Sharing in God’s creation through art and music

We learned about the spiritual practices of contemporary artists, dancers and musicians and how this informed their work.

As God struggles with the recalcitrant material of human nature so that we can share in God’s divine life, so artists grapple with their material—visual, sonic and kinetic—to create something good, beautiful and true.
This striking analogy summed up, for me, a week-long programme at Otago University titled Theology in the Company of the Arts, taught by Dr Trevor Hart, Professor and Director of the Institute for Theology, Imagination and the Arts at St Andrews University, Scotland.
Most of the week comprised full-day lectures and a rather gruelling reading schedule of about  500 pages on theology, art theory, philosophy and music.
Students came from throughout the country to study a vast and diverse range of thinkers and artists who have contributed to the way we understand God. With so many of the students active in lay or ordained church leadership, I would not be surprised to see a dramatic shift in the way we worship, nationwide, in a variety of denominations.
What a rich and varied week it was! We learned about the spiritual practices of contemporary artists, dancers and musicians and how this informed their work. We looked at paintings: Valazquez Kitchen Scene in the House of Martha and Mary was particularly striking in the way it combined the gospel with critical reflection on the cultural practice of the time.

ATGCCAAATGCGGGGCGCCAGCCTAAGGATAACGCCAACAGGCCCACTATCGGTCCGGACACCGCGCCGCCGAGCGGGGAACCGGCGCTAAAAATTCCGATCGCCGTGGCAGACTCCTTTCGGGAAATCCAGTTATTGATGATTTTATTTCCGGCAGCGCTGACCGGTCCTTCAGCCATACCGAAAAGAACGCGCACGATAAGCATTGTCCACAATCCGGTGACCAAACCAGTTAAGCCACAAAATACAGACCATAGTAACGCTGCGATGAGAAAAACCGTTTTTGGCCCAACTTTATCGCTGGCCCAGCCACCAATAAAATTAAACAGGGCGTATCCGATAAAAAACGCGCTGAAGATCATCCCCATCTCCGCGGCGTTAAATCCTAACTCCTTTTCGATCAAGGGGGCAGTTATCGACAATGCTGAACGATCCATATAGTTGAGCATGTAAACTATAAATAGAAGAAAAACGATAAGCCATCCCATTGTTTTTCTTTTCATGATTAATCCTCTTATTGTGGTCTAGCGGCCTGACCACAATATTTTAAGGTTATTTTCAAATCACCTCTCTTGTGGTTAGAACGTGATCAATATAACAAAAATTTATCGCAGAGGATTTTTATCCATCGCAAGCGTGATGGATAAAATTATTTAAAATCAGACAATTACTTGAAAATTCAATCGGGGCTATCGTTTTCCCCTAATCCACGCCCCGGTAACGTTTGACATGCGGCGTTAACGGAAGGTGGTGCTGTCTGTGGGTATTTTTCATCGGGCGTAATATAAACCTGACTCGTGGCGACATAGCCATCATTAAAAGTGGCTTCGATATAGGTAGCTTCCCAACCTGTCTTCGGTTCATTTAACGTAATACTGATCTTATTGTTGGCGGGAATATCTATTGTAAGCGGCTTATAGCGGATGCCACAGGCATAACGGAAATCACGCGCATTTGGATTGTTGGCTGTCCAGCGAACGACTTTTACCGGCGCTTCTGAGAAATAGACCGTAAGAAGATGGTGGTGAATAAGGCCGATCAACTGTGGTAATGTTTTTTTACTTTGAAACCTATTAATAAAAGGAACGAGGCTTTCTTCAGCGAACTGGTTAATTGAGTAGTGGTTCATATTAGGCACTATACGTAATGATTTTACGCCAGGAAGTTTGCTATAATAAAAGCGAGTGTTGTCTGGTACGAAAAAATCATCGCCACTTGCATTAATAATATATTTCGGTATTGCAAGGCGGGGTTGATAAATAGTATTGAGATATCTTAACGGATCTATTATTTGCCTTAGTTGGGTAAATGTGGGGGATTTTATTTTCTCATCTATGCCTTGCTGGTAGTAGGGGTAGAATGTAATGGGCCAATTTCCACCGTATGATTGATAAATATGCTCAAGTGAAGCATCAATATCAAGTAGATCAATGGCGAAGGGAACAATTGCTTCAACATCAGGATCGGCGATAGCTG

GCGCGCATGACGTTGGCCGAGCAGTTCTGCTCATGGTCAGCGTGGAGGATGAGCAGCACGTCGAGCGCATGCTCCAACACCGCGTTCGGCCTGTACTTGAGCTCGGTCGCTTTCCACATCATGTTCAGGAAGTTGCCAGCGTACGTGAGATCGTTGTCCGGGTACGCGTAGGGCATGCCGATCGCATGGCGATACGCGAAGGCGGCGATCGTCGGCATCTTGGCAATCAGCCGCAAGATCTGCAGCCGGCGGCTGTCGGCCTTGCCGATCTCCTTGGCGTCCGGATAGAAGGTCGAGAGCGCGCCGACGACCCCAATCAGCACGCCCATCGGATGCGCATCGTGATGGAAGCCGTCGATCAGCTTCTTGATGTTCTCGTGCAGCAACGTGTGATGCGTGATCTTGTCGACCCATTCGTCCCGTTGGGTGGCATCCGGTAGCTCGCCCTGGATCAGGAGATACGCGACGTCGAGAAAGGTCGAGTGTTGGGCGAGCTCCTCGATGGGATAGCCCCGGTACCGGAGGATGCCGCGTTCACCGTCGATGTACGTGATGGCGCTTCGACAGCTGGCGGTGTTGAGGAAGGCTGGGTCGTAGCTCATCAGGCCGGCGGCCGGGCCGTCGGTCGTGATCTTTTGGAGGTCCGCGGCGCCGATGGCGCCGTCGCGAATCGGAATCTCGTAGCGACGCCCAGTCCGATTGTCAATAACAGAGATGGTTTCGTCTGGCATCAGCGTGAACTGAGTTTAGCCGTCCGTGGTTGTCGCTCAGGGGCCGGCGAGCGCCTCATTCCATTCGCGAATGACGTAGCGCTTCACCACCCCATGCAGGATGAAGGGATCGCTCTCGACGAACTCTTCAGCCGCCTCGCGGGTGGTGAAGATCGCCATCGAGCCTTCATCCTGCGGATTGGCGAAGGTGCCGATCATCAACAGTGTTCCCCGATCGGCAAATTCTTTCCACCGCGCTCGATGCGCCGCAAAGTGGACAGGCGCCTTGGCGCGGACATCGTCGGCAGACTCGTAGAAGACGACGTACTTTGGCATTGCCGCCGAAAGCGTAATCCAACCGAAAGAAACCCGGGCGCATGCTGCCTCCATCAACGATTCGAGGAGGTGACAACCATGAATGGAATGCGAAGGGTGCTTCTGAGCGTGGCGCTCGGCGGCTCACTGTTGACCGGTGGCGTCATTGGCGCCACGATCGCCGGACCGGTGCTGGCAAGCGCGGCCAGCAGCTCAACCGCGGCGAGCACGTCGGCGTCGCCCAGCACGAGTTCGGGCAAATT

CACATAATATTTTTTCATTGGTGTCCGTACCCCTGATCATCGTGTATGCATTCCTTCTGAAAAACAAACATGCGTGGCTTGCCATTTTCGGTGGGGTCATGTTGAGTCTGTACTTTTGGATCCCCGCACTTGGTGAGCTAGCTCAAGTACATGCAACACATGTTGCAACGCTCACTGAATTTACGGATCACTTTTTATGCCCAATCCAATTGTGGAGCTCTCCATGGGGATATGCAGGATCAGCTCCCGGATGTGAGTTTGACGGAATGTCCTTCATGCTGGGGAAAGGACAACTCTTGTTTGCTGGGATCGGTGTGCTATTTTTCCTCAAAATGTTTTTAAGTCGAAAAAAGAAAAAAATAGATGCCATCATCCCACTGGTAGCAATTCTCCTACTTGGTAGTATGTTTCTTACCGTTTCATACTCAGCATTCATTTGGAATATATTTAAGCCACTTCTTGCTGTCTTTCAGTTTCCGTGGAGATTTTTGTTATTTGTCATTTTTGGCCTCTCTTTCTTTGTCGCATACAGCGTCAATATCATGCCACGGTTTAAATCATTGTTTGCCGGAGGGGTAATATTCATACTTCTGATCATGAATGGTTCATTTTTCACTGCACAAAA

We listened to music and heard how Anglican priest, theologian and conductor Jeremy Begbie explicates Christian doctrine such as the Trinity, the two natures of Christ and the Eucharist through sound and music. We watched Baz Luhrmann’s1996 film Romeo and Juliet, renowned for its post-modern style, and I for one questioned whether we could tell the gospel story using similar techniques.
Looking, listening, being presented with theoretical approaches, discussion and conversation generated many stimulating questions. Can art be a way in which society reveals itself in any particular age? Is the theological thought of a particular age helpful in illuminating thinking about art or is the opposite the case?
What does aesthetic contemplation have to do with spirituality? Can the visual and musical arts instruct the viewer or listener in religious truths, now that we understand the crucial importance of individual learning styles? What does C S Lewis really think about culture and Christianity? What about icons? Do we need to worry about idolatry? Is art God’s call to help us complete the world which he has made?
After the academic part of the course was completed, Chrysalis Seed Trust, a Christchurch-based Christian arts organisation, offered a one-day seminar and the opening of The Art of Theology, an exhibition at Salisbury House Gallery, Dunedin.
There were talks by Dr Hart and six New Zealand Christian artists: Sister Mary Horn, Andrew Panoho, Sudhir Kumar Duppati, Esther Hansen, Kees Bruin and experimental liturgist Mark Pierson.
This stimulating and inspiring approach to our lives with God may be going through a growth spurt. Already other symposiums in Christianity and the Arts are planned, one at least in Wellington. I look forward to them.
Susan Frykberg is lay pastoral coordinator in St Brigid’s parish, Feilding.